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and their successors; not," observes Bishop Bramhall," to St. Peter, as a single Apostle, and to his successors alone, either at Antioch, or at Rome, as if all the rest were but delegates for term of life-wherein they agreed justly with us;—that, as each particular Bishop is the respective head of his proper Church, so Episcopacy, or St. Cyprian's, Unus Episcopatus, the conjoint body of Bishops, is the ecclesiastical head of the militant Church."-Just Vind. p. 120.

In like manner, in the debates which took place in an early session of the Council of Trent, respecting the title by which that Council was to be designated, it is apparent, that a large body of the Prelates, amongst whom the French were the most conspicuous, held the opinion, that the Council, independently of the Pope, was the true representative of the Church: -an opinion inconsistent with his supremacy by divine right. The Pope's legates took the alarm, and evaded the question respecting the title of the Council, until they could receive further instructions from the Court of Rome. The purport of those instructions, when they arrived, was this ;-"that they should on no account whatever permit the authority of the Pope to be brought into discussion.*-Hist. Counc. Trent. B. ii. S. 58.

*“On en fit la lecture, (d'un decret concernant la manière dè vivre chrétienment &c.) et comme il ne portoit d'autre Titre que la formule envoyée de Rome, Sacrosancta Synodus,' &c. les François demandèrent fortement, qu'on y joignit ces mots, Ecclesiam universalem representans;' et la plus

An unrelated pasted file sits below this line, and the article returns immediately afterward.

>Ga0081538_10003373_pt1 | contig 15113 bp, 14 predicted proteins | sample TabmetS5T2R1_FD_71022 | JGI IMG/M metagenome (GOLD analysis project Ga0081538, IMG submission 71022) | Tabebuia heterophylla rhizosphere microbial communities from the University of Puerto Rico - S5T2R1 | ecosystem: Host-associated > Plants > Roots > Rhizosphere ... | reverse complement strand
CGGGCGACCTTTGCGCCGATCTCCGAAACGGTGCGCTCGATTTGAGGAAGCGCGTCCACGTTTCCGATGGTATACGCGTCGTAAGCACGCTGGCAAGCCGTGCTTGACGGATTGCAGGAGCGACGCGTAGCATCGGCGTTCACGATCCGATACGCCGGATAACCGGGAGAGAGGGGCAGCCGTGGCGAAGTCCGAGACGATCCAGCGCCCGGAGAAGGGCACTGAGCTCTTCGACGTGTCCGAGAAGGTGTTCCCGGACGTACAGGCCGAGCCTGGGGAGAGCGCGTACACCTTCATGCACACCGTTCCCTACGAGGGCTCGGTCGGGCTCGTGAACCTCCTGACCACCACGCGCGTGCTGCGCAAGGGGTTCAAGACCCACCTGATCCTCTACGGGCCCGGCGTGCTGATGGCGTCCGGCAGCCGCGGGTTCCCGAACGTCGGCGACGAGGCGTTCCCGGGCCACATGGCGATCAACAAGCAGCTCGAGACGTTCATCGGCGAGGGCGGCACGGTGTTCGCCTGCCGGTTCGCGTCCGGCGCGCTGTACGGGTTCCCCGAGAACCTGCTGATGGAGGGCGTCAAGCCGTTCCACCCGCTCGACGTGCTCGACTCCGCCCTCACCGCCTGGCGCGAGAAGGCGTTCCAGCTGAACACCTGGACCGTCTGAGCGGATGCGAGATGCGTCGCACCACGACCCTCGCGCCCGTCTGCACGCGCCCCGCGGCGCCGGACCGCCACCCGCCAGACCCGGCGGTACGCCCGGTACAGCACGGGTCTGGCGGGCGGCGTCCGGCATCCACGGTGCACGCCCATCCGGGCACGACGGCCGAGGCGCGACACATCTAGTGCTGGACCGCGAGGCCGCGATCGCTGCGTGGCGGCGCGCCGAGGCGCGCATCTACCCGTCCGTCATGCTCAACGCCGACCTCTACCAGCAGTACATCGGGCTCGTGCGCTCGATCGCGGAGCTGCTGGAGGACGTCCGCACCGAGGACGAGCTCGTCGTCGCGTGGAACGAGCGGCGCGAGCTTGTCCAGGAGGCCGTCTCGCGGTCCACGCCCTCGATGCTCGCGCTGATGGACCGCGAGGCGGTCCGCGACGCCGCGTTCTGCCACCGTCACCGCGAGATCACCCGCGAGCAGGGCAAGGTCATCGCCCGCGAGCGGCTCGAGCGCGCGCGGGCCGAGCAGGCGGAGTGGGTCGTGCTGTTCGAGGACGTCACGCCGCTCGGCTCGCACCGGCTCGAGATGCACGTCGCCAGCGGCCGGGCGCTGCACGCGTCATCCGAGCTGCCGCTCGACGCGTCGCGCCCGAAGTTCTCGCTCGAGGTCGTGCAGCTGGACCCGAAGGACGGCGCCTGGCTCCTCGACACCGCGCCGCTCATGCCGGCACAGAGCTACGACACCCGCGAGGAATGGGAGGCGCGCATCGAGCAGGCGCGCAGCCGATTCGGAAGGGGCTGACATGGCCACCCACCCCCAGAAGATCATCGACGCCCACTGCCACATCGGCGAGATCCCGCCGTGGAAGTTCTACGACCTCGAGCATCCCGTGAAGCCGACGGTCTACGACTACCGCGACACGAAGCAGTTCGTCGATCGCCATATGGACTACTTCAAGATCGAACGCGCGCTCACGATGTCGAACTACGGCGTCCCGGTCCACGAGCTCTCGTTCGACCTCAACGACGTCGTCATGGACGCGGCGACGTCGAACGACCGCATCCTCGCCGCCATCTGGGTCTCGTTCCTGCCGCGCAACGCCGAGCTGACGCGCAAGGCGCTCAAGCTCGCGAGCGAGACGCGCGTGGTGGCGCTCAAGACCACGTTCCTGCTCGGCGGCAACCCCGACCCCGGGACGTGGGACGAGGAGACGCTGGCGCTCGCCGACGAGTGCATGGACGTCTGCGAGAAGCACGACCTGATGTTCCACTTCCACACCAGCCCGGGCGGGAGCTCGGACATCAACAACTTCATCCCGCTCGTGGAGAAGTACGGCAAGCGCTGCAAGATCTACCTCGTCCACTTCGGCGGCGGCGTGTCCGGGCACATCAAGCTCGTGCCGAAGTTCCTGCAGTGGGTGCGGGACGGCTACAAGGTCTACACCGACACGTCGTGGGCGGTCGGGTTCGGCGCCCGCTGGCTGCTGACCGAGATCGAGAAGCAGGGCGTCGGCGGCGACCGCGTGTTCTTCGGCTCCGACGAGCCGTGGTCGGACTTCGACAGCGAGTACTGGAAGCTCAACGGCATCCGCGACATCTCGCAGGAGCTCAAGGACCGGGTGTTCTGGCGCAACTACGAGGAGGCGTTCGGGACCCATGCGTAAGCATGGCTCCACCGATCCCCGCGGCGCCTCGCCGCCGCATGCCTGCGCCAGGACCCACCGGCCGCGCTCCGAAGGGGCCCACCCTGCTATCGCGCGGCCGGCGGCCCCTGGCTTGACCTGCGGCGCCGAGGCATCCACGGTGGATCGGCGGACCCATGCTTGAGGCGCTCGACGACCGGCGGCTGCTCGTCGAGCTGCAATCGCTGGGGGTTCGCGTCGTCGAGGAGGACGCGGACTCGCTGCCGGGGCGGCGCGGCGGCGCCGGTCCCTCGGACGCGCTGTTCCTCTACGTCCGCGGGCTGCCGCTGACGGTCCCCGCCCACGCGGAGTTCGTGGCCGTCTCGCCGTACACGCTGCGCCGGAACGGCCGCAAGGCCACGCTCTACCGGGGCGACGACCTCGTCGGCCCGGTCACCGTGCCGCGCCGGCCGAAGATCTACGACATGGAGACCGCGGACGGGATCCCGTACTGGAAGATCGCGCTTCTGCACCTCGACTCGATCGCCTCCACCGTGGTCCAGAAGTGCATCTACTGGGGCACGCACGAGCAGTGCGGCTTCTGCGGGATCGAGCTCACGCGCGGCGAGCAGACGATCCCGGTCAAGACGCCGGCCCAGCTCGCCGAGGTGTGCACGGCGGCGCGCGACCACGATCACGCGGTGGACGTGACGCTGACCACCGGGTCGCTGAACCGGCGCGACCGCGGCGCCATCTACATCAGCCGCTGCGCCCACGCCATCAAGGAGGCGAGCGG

We have a still more unequivocal declaration of the opinion of the Gallican Church, in a conference held with the Protestants at Smalcald, Anno Domini, 1535. Bellay, the French king's envoy, was instructed on that occasion to declare, that it was the opinion of his master, "that the Roman Pontiff held his primacy, by kuman, and not by divine, right; and that his prerogatives ought to be abridged."

grande partie des Evêques applaudit à cet avis. Mais les Légats, se souvenant que cette formule n'avoit été employée que par les Conciles de Constance et de Bâle, et que de suivre cet exemple servît en renouveller la mémoire, leur donner de l'autorité, ouvrir les portes aux difficultés qu' eût à surmonter l'Eglise Romaine en ces tems là; et ce qu'ils appréhendoient le plus, si l'on se servoit de ces paroles, *représentant l'Eglise universelle,' donner occasion à quelqu' un de vouloir y faire joindre celle-ci qui tient sa puissance immédiatement de Jesus Christ, et à qui chacun de quelque dignité, qu'il soit, même le Pape, est oblige' d' obéir", ils s'y opposèrent ouvertement et en termes formels, comme ils le mandèrent à Rome." Histoire du Concile de Trente trad par Courayer. liv. 2. s. 33.